First previewed at the Tokyo Motor Show in 2017, Yamaha is now closer to unveiling a production version of the Tritown, its three-wheeled leaning electric scooter.
The Tritown uses the same Leaning Multi-Wheel (LMW) technology found in current models like the Tricity 125 and Niken sport bike.
The Tritown is a low-speed city scooter that is designed to be both lightweight and compact for practical use in urban environments. It weighs about 40 kg and is just over a meter in total length. The handlebars—complete with front and rear brake levers and a thumb-operated throttle lever—and the left and right footboards are connected to the LMW linkage, allowing the entire vehicle to lean into turns.
The vehicle is controlled by the user standing on the footboards and using both legs for balance while using the brakes and throttle lever with the hands to control speed. Despite its complicated design, the Tritown was designed to be very intuitive to use.
A rider must first make sure the tilt-lock is engaged by the lever on the steering post being down, then grasp the handlebar grips and brake levers with both hands and step up on the footboards one foot at a time. Even after disengaging the tilt-lock, the Tritown will stand up straight all on its own, with next to no wobbling. There is no need to force the handlebars to stay upright or overly focus on keeping balance.
To get going, simply release the two handbrakes and push the throttle lever on the right with the thumb to move forward. To turn, just turn the handlebars and lean the Tritown into the turn just like a bicycle. The two front wheels, handlebars and footboards all lean in unison, making turns smoothly and steadily. This LMW linkage allows the left and right front wheels to move independently to let the Tritown take on obstacles like bumps, curbs, or slopes with ease.
The Tritown was developed by several engineers involved with developing the Tricity 125. They also developed the new system that enables a three-wheel vehicle to remain stopped and upright without using an electronic control system. In 2016, the official development project was green-lit and work on the first prototype began. The resulting vehicle won even greater praise and the decision was made to display the work-in-progress as a concept model at the 2017 Tokyo Motor Show.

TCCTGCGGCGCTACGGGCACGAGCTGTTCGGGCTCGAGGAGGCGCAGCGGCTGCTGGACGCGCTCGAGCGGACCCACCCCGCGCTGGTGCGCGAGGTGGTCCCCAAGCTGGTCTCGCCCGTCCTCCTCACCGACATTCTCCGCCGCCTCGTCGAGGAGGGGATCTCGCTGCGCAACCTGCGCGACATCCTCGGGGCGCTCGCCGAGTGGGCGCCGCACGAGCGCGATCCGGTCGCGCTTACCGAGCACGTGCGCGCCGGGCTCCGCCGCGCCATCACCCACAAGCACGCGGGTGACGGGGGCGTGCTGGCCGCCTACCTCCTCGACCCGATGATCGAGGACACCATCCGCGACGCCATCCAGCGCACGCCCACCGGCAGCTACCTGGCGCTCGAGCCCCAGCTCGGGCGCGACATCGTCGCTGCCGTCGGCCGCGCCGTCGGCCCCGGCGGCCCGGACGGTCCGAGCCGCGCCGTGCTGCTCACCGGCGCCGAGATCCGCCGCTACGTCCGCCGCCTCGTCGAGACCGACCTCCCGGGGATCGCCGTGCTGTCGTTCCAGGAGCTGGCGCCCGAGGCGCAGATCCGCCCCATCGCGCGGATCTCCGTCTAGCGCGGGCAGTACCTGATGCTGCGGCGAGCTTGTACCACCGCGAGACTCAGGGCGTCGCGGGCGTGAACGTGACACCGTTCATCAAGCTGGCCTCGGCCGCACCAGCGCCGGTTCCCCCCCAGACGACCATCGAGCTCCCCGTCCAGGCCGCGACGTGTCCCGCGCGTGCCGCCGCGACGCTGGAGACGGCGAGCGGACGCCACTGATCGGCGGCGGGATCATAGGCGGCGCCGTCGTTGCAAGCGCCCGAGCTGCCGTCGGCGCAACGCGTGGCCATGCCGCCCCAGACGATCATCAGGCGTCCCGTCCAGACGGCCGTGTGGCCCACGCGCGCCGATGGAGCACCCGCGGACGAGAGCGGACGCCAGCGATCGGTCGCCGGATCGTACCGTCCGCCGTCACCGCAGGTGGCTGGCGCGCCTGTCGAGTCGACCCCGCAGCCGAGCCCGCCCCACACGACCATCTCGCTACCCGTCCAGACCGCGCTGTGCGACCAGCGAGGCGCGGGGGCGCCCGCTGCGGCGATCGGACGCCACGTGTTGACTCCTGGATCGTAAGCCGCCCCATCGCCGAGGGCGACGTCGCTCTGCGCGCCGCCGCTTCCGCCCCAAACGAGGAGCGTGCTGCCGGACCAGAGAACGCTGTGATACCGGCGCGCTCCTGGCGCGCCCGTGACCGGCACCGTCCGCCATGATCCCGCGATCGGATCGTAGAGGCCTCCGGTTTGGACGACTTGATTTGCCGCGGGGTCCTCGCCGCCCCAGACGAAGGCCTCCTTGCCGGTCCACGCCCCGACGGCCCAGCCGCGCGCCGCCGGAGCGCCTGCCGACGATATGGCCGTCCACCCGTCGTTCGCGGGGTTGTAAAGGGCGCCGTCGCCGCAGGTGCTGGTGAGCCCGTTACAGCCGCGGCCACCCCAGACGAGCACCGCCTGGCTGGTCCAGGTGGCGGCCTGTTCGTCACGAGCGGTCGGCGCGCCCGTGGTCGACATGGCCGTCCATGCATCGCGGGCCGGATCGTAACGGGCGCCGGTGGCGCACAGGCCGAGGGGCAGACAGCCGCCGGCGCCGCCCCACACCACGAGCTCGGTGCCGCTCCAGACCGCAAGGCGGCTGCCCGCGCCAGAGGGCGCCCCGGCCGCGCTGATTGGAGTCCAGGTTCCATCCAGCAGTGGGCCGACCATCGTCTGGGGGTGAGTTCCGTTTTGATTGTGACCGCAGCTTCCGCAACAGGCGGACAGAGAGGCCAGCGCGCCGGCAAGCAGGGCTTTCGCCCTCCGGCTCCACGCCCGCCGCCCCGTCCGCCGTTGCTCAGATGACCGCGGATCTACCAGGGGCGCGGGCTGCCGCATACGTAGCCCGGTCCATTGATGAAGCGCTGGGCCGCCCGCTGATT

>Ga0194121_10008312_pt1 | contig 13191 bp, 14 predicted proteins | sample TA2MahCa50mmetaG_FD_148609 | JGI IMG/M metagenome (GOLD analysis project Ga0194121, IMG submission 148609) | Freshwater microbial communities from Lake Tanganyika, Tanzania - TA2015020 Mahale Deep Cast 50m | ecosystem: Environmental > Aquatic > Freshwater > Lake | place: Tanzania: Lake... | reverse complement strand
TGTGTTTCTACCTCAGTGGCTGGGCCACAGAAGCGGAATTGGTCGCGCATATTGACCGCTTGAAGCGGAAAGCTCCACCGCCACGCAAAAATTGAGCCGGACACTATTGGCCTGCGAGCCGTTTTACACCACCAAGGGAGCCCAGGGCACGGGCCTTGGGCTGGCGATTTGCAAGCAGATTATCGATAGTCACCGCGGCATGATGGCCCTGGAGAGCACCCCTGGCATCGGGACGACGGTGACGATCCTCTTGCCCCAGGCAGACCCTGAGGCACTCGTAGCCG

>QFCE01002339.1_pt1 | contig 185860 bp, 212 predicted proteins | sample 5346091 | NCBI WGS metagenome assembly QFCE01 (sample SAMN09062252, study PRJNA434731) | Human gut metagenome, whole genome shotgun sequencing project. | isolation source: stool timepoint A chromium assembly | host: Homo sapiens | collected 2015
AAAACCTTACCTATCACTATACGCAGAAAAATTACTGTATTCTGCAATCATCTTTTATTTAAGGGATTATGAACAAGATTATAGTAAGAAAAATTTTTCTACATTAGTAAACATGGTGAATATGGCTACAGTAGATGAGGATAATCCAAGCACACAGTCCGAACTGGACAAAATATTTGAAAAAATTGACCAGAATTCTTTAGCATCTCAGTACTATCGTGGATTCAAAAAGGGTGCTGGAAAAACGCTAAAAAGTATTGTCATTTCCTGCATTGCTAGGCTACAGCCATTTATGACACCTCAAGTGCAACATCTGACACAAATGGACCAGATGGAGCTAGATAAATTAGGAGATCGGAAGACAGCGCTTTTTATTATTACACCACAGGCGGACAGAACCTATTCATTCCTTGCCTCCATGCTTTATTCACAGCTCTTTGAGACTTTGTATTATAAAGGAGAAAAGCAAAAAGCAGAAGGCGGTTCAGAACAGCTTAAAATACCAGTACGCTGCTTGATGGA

The Triton is powered by a built-in electric motor that draws power from a lithium-ion battery mounted on the frame. It can be run at up to 25 km/h. Since the rider can remain on it even at a full stop, it also handles low speeds very well. This highly stable, maneuverable and compact chassis provides unparalled capability to traversing different road surface elements.
“Yamaha has always tried to think outside the box of what constitutes ‘mobility’ and sought to create completely new products that contribute to society and the environment,” said a Tritown development project and product planner. “Sure, giving it a seat would open up the audience of target users, but there was also a real chance that it would take away from its natural handling feel or its capability to remain upright when stopped.”
The Tritown was first field-tested for a roughly month-long period beginning in late-April, field testing with the general public (open to people aged 16 to 70) was conducted for the first time on the grounds of a leisure resort near Yamaha Motor headquarters in Japan.
The second field test is being run from mid-July to mid-August at Echigo Hillside National Government Park in the city of Nagaoka in Niigata Prefecture.
The Yamaha Tritown is being tested and refined as we speak. Its official launch may be closer than we think.